Missing (2023) Review

Single mum Grace (Nia Long) and her new boyfriend Kevin (Ken Leung) go on vacation to Colombia, leaving Grace’s teenage daughter June (Storm Reid) home alone. When the couple suddenly go missing, June must use all the online tools at her disposal to track them down — uncovering unexpected secrets along the way.

by John Nugent |
Release Date:

21 Apr 2023

Original Title:

Missing (2023)

Released in 2018, Searching seemed the natural cinematic response to a generation of people raised and nourished by screens. Directed by Aneesh Chaganty, it built on the cinematic language established in 2014's Unfriended, a subgenre that producer Timur Bekmambetov labelled ‘screenlife’ — where the entirety of the onscreen action takes place within the confines of a computer or phone browser window, the drama playing out in FaceTime calls, texts, and frantic Google searches — the ‘mise-en-screen’, if you will. It was an ingenious, original and very of-its-time thriller.

So nakedly entertaining and consistently satisfying that it perhaps even edges past its predecessor.

Missing, the spiritual sequel to Searching, involves an entirely new story and — save for a sly reference to John Cho’s character in the prologue — an entirely new cast, but it retains the cinematic grammar and philosophy of the original film. New writer-directors Will Merrick and Nick Johnson served as editors of Searching, and were heavily responsible for co-creating that screenlife style. Clearly, they have a keen understanding of how this unusual format works, how it should look, and how its visual limitations require pace and drama as counterpoint. So, again, underneath the flashily vibrant, music video-style editing, there is fleet-footed storytelling, a mystery that builds and evolves, twists, red herrings and long-dormant secrets behind every new browser window.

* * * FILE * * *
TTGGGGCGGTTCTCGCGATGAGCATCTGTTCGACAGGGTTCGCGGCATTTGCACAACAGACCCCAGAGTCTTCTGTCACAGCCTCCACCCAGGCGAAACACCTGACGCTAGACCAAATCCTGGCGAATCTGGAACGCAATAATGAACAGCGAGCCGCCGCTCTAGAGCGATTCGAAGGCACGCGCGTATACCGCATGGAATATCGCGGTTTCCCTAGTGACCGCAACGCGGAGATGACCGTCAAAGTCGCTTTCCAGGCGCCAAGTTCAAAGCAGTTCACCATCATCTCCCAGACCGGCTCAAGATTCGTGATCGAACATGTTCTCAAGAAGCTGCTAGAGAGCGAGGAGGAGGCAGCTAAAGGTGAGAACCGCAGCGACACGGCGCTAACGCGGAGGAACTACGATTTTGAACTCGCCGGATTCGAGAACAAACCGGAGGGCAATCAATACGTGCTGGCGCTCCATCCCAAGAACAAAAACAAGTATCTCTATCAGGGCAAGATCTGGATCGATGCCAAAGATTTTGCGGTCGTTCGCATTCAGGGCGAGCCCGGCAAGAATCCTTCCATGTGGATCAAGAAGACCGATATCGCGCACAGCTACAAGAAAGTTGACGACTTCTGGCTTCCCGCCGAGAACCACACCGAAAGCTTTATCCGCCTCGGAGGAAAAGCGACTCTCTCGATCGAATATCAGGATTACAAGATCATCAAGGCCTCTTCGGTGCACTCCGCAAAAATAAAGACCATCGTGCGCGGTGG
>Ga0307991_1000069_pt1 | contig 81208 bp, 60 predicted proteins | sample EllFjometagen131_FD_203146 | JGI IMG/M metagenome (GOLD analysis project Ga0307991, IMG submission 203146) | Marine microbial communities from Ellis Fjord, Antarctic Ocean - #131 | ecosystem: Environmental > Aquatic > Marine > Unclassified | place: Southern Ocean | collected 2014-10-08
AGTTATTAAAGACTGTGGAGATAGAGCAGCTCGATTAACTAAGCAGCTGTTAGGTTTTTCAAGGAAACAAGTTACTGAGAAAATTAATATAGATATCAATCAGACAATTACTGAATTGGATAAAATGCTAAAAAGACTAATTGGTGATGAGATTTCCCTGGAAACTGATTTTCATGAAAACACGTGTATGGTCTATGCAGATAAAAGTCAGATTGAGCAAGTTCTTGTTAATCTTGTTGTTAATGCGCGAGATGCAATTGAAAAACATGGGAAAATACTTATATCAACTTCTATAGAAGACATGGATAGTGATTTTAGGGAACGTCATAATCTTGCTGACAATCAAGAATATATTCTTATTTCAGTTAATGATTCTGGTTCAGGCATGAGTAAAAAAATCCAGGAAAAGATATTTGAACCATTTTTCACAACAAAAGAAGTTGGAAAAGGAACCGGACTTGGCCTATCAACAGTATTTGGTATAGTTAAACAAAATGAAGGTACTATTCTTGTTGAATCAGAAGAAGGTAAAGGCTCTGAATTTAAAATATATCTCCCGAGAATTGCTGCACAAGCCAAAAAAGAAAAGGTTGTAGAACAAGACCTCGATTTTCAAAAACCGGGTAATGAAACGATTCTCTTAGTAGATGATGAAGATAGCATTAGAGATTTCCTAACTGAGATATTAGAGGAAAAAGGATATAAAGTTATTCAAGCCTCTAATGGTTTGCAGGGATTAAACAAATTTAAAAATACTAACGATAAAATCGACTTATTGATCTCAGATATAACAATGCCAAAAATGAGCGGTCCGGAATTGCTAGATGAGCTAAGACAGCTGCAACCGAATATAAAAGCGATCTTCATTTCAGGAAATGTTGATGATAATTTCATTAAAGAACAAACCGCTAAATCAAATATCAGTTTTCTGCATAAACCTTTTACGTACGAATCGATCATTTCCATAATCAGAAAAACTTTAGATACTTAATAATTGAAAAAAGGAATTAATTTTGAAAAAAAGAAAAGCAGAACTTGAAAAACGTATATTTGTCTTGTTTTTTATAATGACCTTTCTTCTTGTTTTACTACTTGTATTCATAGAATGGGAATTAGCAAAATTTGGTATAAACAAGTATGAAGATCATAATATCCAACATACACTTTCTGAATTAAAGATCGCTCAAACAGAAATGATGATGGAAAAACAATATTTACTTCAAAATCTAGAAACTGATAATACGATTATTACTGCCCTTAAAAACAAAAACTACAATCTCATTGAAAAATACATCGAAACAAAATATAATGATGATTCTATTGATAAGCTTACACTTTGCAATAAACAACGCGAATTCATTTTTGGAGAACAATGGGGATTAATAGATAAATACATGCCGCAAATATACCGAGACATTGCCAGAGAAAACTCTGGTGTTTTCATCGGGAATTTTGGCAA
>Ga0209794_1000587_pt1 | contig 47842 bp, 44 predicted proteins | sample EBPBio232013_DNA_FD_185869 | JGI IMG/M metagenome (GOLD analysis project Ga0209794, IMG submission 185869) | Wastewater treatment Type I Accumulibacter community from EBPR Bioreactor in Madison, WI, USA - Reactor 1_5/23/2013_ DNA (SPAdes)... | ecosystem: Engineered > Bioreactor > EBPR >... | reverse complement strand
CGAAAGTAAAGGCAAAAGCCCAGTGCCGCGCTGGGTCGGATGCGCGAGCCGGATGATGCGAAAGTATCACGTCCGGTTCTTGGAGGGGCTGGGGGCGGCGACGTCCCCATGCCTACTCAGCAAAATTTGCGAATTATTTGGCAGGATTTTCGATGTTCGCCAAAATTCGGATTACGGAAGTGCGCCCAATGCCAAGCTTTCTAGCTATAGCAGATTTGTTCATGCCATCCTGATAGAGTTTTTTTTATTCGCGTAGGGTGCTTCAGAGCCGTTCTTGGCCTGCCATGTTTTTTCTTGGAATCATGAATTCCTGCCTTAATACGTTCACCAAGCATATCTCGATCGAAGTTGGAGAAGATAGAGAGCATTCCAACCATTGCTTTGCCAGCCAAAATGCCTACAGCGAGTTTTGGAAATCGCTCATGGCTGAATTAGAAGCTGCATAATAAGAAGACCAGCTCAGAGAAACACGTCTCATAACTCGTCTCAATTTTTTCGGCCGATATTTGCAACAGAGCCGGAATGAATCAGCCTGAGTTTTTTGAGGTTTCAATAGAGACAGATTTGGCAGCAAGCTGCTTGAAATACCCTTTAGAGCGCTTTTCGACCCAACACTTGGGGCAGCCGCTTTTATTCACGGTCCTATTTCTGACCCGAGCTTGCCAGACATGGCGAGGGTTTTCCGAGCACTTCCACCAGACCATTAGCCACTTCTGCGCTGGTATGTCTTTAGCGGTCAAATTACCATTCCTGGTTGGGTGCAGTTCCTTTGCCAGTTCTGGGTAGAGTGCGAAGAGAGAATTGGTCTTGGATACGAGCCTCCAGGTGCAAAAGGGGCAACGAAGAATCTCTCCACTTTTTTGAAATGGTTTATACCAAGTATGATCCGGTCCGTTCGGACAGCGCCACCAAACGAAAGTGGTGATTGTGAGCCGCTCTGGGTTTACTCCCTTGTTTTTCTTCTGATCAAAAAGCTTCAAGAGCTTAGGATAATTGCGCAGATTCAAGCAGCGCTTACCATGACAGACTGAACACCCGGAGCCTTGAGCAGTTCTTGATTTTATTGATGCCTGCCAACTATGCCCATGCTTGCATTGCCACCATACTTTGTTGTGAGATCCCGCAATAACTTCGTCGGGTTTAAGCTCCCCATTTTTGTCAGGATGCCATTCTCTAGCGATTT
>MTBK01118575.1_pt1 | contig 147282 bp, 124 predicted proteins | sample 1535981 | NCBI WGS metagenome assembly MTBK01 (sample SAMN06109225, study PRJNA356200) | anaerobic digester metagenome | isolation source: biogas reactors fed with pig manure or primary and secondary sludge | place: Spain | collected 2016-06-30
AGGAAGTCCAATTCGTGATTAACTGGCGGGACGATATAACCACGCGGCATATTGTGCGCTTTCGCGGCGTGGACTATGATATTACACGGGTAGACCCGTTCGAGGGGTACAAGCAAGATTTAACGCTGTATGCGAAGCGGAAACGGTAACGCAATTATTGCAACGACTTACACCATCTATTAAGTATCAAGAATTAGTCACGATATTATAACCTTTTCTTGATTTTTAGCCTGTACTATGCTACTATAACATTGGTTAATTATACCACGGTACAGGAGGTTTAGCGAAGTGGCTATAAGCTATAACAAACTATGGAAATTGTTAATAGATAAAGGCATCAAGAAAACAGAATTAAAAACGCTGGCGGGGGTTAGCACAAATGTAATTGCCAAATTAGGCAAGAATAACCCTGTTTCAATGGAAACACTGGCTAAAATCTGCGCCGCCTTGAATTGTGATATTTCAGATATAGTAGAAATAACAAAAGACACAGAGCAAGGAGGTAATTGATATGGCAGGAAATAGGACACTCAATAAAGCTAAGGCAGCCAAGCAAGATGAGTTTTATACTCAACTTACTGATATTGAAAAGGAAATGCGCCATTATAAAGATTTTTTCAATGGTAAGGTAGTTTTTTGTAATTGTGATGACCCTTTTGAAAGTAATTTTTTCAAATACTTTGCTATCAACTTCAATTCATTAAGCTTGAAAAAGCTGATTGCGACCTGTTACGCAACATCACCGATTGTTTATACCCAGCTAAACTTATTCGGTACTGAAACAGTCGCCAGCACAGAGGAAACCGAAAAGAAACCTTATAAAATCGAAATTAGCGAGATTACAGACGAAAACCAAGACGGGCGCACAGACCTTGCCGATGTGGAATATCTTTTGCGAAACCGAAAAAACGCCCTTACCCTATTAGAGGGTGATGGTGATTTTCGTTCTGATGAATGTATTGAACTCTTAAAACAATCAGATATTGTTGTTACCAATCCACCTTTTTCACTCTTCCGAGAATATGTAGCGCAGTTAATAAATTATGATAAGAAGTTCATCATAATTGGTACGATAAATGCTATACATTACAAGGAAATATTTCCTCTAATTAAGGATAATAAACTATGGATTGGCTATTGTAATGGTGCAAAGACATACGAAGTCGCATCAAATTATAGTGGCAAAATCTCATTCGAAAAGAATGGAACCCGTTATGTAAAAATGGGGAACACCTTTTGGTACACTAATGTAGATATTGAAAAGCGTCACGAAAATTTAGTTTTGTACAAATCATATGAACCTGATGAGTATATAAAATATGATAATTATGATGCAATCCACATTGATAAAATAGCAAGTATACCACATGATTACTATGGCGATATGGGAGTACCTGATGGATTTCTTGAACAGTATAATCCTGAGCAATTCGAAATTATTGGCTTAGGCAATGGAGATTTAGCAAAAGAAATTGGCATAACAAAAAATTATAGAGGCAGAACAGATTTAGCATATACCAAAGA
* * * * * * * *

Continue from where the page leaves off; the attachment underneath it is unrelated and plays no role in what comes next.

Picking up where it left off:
The stage is nicely set for a well-made retread, then. But Missing is so nakedly entertaining and consistently satisfying that, in a few ways, it perhaps even edges past its predecessor. For one thing, switching the main perspective from John Cho’s naive middle-aged dad to Storm Reid’s tech-literate Gen-Z hero June feels a particularly smart move: it makes far more sense that an Extremely Online 18-year-old would have the amateur sleuthing skillset to slowly unravel the mystery of her missing mother. For her part, Reid is excellent, engaging company.

Her performance also helps contribute to the fact that this is, impressively, more emotionally rich than the original film. While both are stories about fractured relationships between parents and children being healed through a traumatic experience, Missing finds surprising, dramatically powerful ways to deepen that arc, with a final-act reveal that hits hard. And while the plausibility of the screenlife format is certainly stretched — as with Cho’s character in Searching, June helpfully leaves her FaceTime camera on at all times, even when not on a call — it’s never totally broken, Merrick and Johnson finding new ingenious ways to keep the action on a screen (from a remote security set-up to a smart watch camera). In fact, amid the heartrate-swelling suspense, it even finds room for warmth and humour — a joke about CAPTCHAs is particularly well-observed — and crucially, tells a story that would still work gangbusters in a conventional film. That’s Missing’s true strength: as shrewd and gimmicky as its format is, it is, fundamentally, a good film first.

A gripping, well-told, incredibly watchable thriller for a new generation of TikTok sleuths — and a compelling argument to up your average screen-time.
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